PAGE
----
I asked Nick if he thought that the Firewire standard would last long enough (given the speed of change in the computer industry) for mLAN to become a viable standard with a reasonable amount of longevity. Not surprisingly, he was very upbeat: "If you look at the number of digital video cameras and other consumer devices equipped with Firewire, it's evident that it's going to be around for many years to come. Various design concepts were suggested during the course of the three years or so that this particular product has been in development, and while we were waiting for the second-generation mLAN chips to be developed, we even considered the idea of using USB, but then we decided that USB was too slow and not reliable enough for this level of production system. Many PCs are now supplied with Firewire as standard to accommodate the DV camcorder market, and every Mac now built comes with a Firewire port. It's also ideal for laptops where you have to connect using existing ports, and can't add expansion cards. Furthermore, Apple have already built mLAN support into Mac OS X 10.2.4 and onwards, so you don't have to install any special drivers to make our first-generation mLAN products work, and we're working closely with Apple to get the same level of support on our new second-generation products.
"Our first-generation mLAN products were really just dipping a toe in the water. Take our original YGDAI mLAN card for the 02R mixer, for example; each card was limited to eight channels. With our new chipsets, you could have one node controller supporting four PH2 packet-handler chips, which can handle up to 128 channels of audio per device at normal sample rates, or half that at up to 96kHz. The chipset can also support sample rates of up to 192kHz, even though this isn't yet implemented in any of our existing products. MIDI is handled by creating multiple virtual MIDI ports, and you can get literally thousands of channels of MIDI data down an mLAN pipe. This approach is suitable where compatibility with existing MIDI devices is necessary, though we can also handle very fast data transfer of up to 400Mbits per second between devices where necessary.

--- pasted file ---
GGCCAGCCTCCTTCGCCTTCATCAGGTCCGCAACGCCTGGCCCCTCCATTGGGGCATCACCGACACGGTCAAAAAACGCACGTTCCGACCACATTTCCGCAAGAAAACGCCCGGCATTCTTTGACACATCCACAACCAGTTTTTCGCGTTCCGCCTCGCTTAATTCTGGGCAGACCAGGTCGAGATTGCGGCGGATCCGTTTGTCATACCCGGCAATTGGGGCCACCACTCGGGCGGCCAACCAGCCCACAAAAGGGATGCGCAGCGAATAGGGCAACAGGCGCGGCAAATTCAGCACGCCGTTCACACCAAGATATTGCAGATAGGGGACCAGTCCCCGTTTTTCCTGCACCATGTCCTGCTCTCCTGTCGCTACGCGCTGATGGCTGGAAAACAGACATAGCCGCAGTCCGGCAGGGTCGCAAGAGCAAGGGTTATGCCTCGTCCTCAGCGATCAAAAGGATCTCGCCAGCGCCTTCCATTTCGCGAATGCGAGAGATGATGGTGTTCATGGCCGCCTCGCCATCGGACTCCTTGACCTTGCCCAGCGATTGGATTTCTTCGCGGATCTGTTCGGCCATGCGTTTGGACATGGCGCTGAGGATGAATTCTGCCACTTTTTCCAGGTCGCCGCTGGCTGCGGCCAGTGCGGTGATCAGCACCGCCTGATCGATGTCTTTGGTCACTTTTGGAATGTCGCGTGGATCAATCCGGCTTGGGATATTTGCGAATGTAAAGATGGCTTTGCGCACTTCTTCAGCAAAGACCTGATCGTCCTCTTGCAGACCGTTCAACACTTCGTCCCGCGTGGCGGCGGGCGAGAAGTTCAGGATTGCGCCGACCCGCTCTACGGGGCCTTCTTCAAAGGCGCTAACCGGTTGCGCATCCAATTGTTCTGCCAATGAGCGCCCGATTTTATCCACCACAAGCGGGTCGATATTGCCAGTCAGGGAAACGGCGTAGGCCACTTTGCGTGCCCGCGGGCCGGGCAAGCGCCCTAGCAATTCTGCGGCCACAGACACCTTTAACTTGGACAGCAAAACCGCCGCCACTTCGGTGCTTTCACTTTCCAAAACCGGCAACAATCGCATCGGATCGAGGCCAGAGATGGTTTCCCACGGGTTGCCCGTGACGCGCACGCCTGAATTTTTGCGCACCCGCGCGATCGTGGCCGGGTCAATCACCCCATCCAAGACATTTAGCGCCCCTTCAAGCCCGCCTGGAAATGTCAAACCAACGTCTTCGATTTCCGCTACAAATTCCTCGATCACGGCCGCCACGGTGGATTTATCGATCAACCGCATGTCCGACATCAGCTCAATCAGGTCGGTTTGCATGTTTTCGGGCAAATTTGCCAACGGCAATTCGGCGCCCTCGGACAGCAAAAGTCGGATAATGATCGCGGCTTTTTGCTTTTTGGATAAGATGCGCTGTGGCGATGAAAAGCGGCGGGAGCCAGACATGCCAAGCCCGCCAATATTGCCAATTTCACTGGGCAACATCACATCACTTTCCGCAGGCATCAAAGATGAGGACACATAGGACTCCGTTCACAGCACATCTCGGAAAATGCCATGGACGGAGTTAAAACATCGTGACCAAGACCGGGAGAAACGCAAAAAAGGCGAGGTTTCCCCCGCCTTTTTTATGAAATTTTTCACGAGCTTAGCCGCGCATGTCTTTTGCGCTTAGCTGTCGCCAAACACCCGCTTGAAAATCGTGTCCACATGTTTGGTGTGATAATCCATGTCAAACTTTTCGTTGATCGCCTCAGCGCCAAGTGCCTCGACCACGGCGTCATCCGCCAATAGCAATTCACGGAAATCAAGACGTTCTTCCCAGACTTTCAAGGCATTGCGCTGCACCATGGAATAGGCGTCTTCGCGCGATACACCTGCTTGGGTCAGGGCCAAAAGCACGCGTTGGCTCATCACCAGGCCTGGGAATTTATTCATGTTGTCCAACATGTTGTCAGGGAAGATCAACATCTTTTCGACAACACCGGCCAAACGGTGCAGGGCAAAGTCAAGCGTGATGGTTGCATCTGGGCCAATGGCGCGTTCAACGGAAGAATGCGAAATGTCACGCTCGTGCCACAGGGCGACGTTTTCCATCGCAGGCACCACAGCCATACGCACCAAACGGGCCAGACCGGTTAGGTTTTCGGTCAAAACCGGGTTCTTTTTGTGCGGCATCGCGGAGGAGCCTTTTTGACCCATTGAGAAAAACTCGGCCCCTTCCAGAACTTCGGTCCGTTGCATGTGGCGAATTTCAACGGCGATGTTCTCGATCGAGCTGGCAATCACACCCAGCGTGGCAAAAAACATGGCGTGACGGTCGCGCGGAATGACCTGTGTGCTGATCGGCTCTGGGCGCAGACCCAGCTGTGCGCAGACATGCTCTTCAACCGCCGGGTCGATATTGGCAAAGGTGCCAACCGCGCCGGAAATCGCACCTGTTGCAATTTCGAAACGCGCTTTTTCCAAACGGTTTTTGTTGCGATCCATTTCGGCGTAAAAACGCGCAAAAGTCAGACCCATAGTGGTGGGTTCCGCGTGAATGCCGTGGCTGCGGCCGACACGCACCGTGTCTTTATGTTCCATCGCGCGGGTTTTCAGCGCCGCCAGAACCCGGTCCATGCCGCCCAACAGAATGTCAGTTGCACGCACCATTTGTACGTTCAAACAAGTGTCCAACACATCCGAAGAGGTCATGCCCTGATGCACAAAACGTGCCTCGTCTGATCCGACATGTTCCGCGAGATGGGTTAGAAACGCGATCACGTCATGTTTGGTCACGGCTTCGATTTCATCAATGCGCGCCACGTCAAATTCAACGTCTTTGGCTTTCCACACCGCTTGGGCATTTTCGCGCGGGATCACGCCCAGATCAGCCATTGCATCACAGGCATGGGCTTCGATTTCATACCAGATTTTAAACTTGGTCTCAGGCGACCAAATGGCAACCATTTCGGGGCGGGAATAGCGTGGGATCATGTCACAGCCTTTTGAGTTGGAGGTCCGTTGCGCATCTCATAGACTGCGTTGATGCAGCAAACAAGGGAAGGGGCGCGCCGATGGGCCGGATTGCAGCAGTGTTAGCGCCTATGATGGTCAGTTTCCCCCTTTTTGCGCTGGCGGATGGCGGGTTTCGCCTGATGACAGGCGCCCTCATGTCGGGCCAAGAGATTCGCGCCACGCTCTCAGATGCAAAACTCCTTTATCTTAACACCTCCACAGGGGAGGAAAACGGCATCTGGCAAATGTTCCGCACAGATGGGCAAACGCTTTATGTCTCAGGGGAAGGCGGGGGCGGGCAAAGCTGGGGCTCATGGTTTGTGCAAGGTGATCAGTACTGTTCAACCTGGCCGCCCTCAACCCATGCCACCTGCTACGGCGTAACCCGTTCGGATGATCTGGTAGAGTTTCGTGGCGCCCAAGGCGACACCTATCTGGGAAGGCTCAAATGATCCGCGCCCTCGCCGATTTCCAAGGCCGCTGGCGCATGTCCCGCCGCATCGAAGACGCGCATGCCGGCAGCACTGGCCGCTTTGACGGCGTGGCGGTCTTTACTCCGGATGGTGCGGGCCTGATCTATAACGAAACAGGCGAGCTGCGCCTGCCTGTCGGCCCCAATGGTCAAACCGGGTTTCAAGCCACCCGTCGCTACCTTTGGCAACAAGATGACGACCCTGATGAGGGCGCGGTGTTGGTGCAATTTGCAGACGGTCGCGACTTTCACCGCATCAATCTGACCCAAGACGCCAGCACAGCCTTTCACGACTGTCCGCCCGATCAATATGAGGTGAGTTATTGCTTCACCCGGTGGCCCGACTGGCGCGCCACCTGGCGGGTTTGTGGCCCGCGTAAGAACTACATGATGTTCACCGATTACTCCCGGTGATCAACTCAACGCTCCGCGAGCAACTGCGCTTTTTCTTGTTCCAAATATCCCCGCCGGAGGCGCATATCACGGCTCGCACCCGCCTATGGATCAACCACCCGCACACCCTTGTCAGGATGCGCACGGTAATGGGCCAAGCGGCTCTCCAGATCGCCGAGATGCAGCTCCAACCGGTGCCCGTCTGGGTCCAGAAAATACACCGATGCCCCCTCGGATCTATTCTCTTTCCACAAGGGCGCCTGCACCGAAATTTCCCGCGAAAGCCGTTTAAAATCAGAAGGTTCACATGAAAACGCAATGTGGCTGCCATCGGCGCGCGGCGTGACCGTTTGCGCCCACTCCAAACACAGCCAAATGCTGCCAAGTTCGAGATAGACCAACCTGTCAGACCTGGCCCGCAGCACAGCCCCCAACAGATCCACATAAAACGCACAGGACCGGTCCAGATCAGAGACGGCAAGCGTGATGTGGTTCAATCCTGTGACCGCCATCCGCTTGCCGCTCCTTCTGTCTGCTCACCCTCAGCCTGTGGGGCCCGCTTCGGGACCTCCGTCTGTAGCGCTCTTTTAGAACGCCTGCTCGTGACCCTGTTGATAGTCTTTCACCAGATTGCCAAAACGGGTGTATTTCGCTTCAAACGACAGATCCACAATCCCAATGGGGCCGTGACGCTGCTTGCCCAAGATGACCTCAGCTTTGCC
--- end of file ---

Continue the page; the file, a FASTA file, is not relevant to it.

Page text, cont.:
"In the near future, mLAN will be forging forward technically, with newer developments such as Firewire 2, the newer and faster variant of the protocol, and we're also committed to the idea of expanding the existing mLAN system, both with our own new products, and those from other hardware manufacturers. With companies like PreSonus, Apogee, Tascam, Korg and Otari on board, the flexibility and choice given by mLAN to end users is far greater than with any proprietary Firewire or USB solution."
To facilitate the possible needs of future expansion, the 01X's operating system is Flash ROM-upgradeable. I was interested to know whether there was enough Flash ROM space for loading plug-ins to run on the 01X's internal DSP chips, but Nick merely returned one of those inscrutable smiles he's evidently learned from his employers. He pointed out that Yamaha do have plug-in capability on some of their other mixers and that computer host-based plug-ins were prone to losses though piracy, but he couldn't comment on any future plans Yamaha might have in this direction, so I steered him back onto less contentious ground and asked him about the current capabilities of mLAN in the context of the 01X.